Performance Improvement 2010. Provide Quality, Effective Protective Services for Children

01/01/2010

The Adam Walsh Child Protection and Safety Act of 2006 requires the U.S.  Department of Health and Human Services to conduct a feasibility study regarding implementation issues that would need to be addressed in establishing a national registry of child maltreatment perpetrators.  Approximately 40 to 45 states currently operate child abuse registries which enable local child protective services agencies within a state to share information with each other about past maltreatment investigations on families currently under investigation.  There is no system that would enable national checks of child abuse histories, and inquiries from one state to another are often time consuming and cumbersome.  The initial feasibility assessment, conducted internally by HHS staff, concluded that  (1) Potential benefits of a national child abuse registry are largely unknown; (2) A lack of incentives for participation could result in a database that includes little information and fails to fulfill its intent; (3) Before implementation could begin, legislative change would be needed to permit the collection of sufficient information to accurately identify perpetrators; and (4) Clarification is required on several key issues that are ambiguous in the authorizing statute. (9195)

A study of local child protective services practices identified a variety of changes between 2002 and 2005-2006.  In 2005-2006 as compared with 2002: fewer agencies conducted alternative child protective service responses or expressed concern over excessive investigation workloads; more agencies used schools and law enforcement as their most common referral source and relied on state hotlines to screen referrals during non-business hours.  Agencies reported that an increased number of activities that are required in every investigation and more often reported a range of obstacles to the timely completion of investigations.  Agencies more frequently offered parenting classes and substance abuse treatment services.  Availability of many services declined substantially.  Agencies were less likely to bear sole responsibility for investigating severe maltreatment.  (9196)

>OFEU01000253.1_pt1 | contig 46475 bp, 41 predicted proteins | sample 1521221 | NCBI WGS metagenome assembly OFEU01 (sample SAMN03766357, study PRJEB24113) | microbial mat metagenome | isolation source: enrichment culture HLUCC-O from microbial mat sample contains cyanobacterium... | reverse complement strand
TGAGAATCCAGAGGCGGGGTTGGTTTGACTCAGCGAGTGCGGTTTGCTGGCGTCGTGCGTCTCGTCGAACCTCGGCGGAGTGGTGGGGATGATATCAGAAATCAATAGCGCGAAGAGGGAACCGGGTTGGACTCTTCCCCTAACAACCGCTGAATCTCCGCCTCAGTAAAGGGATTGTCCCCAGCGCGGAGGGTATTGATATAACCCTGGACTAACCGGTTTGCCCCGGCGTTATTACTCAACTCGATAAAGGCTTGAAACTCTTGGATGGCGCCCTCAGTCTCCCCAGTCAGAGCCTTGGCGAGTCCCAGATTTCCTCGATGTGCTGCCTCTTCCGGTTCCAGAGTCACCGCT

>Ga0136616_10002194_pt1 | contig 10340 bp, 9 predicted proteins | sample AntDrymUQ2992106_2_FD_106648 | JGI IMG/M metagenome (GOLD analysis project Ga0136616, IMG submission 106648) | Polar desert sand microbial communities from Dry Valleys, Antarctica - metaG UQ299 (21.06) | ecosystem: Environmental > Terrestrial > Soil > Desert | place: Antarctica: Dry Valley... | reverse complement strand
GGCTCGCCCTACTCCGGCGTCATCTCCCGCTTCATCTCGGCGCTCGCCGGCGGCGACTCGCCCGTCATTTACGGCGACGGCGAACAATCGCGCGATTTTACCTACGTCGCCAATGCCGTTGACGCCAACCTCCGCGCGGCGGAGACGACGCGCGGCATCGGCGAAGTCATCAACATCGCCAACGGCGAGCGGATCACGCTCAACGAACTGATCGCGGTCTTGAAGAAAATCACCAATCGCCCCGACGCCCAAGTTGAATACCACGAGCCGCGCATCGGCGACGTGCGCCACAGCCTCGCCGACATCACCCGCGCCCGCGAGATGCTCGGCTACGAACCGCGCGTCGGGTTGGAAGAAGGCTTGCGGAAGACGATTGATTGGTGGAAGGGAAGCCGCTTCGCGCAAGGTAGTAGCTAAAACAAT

A descriptive analysis identified the processes that local and state child welfare agencies use to ensure quality in contracted child welfare services.  There is no single path to strong quality assurance.  Many states have significantly expanded their oversight efforts of contracted services, collecting additional information and collecting it from more sources.  While it is important to set expectations, it can be challenging to know what to do when expectations are not met, especially in this new atmosphere of enhanced collaboration in service provision between public and private agencies. (9197

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